Tables, and cabinet furniture, such as wooden chests of drawers, wardrobes and cupboards.
Furniture polishes are made from combinations of various waxes, both natural and synthetic. Silicones are usually added to aerosol and liquid polishes to make them easier to apply and to give a more protective finish to the furniture.
Always check the manufacturer’s recommendations. In the absence of instructions on a swing ticket or in a brochure, it is worth writing to the manufacturer to get cleaning advice: you will want to keep your furniture for a long time. In general, dusting with a soft clean cloth along the direction of the grain is all that is necessary for modern furniture. To remove greasy marks, use a few drops of detergent solution on a damp cloth on most modern furniture finishes, including polyurethane, melamine and foil finishes. Alternatively, you can use a general purpose aerosol cleaner/polisher, but apply sparingly. Modern furniture does not need polishing to ‘feed the wood’, but a good brand of aerosol or liquid wax furniture polish may well revive a tired-looking finish. However, much modern furniture is intended to have a matt finish, and should not be polished to a high shine. Teak in general only needs dusting and should not be polished. However, two or three times a year, you can apply teak oil, very sparingly, on a clean cloth.
If very dirty, wipe over with a solution of one part vinegar to eight parts water, using a clean cloth or a chamois leather. Or use a special furniture cleaner/reviver. Follow with a good paste wax polish. But on well-polished pieces do not use a liquid or aerosol polish containing silicones which can clean away layers of old polish, destroying the patina and creating a patchy effect. Apply polish sparingly and buff up with a clean soft cloth, working along the direction of the grain. Get professional treatment for marks and stains on valuable old furniture.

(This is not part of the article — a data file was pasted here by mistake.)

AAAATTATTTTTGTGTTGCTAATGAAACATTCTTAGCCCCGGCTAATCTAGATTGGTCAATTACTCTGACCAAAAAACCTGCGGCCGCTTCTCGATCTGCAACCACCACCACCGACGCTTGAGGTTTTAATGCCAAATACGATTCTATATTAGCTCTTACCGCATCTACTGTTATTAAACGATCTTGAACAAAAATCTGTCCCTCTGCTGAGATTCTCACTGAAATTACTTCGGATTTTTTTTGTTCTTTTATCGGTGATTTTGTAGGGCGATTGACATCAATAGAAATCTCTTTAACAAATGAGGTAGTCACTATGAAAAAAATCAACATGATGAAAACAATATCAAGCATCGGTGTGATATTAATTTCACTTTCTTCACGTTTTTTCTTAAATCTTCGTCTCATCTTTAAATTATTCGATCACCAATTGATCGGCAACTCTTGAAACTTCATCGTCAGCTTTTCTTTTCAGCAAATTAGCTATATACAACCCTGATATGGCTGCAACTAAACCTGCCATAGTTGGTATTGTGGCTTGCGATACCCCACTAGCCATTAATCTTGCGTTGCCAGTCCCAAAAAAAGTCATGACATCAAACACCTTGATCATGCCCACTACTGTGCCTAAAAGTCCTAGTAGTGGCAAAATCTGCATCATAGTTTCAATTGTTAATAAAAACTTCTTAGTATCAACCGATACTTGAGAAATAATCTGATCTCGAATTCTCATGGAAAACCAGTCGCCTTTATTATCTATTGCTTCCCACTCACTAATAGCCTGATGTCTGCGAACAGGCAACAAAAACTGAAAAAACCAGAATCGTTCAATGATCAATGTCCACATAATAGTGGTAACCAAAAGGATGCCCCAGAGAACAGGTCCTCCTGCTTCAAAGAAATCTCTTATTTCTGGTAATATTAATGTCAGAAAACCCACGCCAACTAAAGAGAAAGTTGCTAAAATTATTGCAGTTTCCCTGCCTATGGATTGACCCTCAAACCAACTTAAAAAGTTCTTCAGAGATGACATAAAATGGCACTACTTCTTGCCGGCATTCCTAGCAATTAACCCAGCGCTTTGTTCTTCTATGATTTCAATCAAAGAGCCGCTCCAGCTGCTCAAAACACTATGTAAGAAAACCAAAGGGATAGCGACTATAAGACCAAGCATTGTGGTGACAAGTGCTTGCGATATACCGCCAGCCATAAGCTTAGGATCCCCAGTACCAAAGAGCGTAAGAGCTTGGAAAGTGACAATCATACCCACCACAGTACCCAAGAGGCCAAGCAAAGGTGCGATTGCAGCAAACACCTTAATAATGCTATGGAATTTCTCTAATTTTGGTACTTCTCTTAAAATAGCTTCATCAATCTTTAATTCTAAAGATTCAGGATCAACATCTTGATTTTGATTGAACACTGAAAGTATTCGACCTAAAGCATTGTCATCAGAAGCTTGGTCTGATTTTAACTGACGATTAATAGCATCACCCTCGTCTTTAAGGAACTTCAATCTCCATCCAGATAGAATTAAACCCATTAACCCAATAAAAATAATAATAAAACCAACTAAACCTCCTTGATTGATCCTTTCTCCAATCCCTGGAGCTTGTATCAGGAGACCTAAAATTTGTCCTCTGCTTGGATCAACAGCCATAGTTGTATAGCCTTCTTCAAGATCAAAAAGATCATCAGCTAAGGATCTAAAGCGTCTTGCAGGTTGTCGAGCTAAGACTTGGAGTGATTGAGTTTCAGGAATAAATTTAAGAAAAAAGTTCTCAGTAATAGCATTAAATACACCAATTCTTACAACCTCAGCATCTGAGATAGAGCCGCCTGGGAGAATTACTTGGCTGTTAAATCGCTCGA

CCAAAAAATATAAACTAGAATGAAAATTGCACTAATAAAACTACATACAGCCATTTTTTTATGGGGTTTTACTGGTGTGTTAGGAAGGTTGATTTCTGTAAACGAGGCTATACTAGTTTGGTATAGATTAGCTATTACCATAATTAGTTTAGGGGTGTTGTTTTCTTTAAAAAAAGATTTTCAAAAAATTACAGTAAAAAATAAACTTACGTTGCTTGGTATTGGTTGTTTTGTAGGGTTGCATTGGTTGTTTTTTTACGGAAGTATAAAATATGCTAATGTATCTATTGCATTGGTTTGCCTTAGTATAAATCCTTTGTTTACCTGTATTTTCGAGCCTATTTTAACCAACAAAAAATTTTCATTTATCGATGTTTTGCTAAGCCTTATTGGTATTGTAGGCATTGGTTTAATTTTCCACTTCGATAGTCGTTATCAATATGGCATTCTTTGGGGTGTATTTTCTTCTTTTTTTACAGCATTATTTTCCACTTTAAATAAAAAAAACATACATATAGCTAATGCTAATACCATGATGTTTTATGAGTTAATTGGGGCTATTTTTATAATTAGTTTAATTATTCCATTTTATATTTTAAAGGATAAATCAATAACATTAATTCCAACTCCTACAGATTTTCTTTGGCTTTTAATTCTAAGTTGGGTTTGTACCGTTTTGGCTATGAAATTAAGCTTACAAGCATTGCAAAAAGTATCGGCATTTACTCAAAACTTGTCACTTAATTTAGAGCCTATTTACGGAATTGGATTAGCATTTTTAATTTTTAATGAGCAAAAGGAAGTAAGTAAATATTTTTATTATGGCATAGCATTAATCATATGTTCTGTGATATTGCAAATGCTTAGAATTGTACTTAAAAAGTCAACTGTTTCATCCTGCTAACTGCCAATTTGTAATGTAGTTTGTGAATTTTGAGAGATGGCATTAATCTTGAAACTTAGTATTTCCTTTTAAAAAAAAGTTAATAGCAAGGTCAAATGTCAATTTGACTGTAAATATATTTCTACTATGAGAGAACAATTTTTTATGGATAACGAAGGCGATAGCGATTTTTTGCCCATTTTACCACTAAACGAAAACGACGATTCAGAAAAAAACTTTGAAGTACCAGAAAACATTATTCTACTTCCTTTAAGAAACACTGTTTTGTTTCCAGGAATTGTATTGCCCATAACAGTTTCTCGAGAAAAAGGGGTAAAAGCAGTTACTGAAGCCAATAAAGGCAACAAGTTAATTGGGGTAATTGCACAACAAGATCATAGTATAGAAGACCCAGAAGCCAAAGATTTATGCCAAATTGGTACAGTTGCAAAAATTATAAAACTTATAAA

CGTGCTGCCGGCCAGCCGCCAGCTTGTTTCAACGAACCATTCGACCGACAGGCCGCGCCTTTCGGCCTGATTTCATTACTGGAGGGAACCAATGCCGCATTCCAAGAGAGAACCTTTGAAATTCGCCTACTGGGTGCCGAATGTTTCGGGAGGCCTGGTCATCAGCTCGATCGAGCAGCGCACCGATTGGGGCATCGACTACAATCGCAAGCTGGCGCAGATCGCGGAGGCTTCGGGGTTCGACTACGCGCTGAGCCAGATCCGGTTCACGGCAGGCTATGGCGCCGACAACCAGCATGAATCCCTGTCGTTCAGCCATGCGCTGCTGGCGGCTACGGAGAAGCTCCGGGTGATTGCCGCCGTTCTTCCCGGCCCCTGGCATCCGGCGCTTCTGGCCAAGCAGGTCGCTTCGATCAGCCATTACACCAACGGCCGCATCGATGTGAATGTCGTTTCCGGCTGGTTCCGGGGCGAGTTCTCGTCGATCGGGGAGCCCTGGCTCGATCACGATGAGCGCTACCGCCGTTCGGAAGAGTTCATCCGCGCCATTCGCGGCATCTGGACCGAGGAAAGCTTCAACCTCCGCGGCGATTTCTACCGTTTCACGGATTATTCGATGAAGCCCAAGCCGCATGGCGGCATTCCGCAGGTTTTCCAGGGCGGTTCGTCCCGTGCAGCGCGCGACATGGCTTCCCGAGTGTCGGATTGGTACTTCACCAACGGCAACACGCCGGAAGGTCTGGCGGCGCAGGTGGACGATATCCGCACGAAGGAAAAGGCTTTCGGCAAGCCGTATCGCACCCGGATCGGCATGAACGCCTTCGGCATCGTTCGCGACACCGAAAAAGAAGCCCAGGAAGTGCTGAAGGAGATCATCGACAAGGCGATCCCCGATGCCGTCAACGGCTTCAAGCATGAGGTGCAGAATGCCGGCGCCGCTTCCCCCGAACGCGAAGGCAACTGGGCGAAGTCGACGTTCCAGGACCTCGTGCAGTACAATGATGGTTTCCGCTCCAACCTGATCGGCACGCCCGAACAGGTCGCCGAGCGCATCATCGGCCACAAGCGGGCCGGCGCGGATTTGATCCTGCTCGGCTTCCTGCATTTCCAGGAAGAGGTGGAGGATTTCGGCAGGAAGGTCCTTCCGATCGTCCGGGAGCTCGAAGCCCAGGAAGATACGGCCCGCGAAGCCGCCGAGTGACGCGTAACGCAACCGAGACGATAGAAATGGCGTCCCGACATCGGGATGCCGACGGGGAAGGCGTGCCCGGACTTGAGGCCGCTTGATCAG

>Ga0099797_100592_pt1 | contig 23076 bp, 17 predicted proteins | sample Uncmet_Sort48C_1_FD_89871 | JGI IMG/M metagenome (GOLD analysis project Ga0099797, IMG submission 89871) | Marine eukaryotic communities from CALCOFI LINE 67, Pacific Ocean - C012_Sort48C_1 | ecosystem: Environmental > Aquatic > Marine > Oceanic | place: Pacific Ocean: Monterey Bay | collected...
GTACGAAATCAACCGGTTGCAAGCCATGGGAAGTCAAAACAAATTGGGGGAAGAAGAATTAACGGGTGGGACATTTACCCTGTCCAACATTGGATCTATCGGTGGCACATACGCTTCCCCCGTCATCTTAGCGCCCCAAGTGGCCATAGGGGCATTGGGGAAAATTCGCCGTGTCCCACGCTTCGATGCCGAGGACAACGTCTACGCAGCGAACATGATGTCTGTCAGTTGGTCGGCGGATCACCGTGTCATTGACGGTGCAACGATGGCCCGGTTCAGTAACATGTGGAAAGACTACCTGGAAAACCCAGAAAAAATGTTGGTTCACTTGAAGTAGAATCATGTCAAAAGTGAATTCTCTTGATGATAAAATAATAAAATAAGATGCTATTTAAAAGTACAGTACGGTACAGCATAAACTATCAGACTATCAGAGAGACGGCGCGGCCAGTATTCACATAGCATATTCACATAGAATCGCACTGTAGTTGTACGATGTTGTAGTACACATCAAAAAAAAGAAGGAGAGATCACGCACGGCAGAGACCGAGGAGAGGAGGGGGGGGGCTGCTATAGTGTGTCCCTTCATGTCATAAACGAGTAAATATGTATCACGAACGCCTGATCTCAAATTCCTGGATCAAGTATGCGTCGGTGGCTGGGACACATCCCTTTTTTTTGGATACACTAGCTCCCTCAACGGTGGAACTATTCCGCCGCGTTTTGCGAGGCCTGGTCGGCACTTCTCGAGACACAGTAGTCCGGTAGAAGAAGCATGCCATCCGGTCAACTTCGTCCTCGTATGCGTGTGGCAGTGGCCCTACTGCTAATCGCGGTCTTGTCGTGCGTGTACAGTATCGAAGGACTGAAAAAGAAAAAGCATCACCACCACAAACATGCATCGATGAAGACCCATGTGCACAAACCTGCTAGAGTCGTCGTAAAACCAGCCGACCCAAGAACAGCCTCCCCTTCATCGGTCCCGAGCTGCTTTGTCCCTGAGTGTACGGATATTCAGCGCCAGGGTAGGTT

Otherwise, on furniture old and new, the following methods can be used with caution: test on an unseen part first.
Scratches and stains
First try rubbing with the finger dipped in wax paste polish; or try rubbing with the cut kernel of a brazil or walnut; or try a little linseed oil on a clean cloth. Sometimes you can disguise a scratch with a little shoe polish or with a wax crayon. Or you can buy scratch removers from hardware stores.
There are special cleaners to remove ring marks caused by heat or alcohol. Alternatively, try rubbing them with metal polish, or with a paste made from salad oil and cigarette ash. Always rub in the direction of the grain.
Cane and bamboo furniture
Use a soft brush, a vacuum cleaner attachment, or a hairdryer on the coolest setting to remove dirt and dust. If the furniture is unvarnished, sponge with warm water containing sufficient dissolved soap flakes to give a good lather, plus I teaspoon of laundry borax. Do not overwet. Then wipe over with warm clean water and leave to dry naturally.
If the furniture has been varnished, a wipe with a damp cloth should be sufficient , or use an all-purpose aerosol cleaner—polisher.
Sometimes you can tighten up a sagging cane seat by sponging on both sides with a handful of washing soda crystals dissolved in warm water. Push the seat upwards, and leave to dry in hot sunlight, or dry off with a hairdryer on the hottest setting.
Avoid dusting with a dry cloth, as trapped grit can scratch the soft surface. Wipe with a soft cloth well wrung out in warm water to which has been added a few drops of washing-up liquid. Leave to dry naturally, as rubbing dry increases ‘static’ which attracts more dust. Or use an aerosol cleaner/polisher -one type is now ‘anti-static’. Avoid abrasives of any kind, even cream cleaners. But if furniture is scratched, try rubbing gently with a little metal polish.
In general, dust or rub over with a damp cloth well wrung out in warm water to which has been added a few drops of washing-up liquid. A little bicarbonate of soda can be rubbed onto stubborn marks. If chrome has become badly pitted, treat with a special cleaner/restorer available from car accessory shops.
Upholstered furniture is expensive but you can prolong its life with care and correct cleaning. By its very nature, upholstery is more vulnerable to wear and staining than wooden furniture. Always vacuum or brush regularly to prevent dirt becoming ingrained into the fabric covering. But do not use a stiffbrush which may damage the fabric. To remove pet hairs, use a barely damp sponge. Special aerosol ‘fabric protectors’ are available from most department stores for spraying onto new or clean upholstery.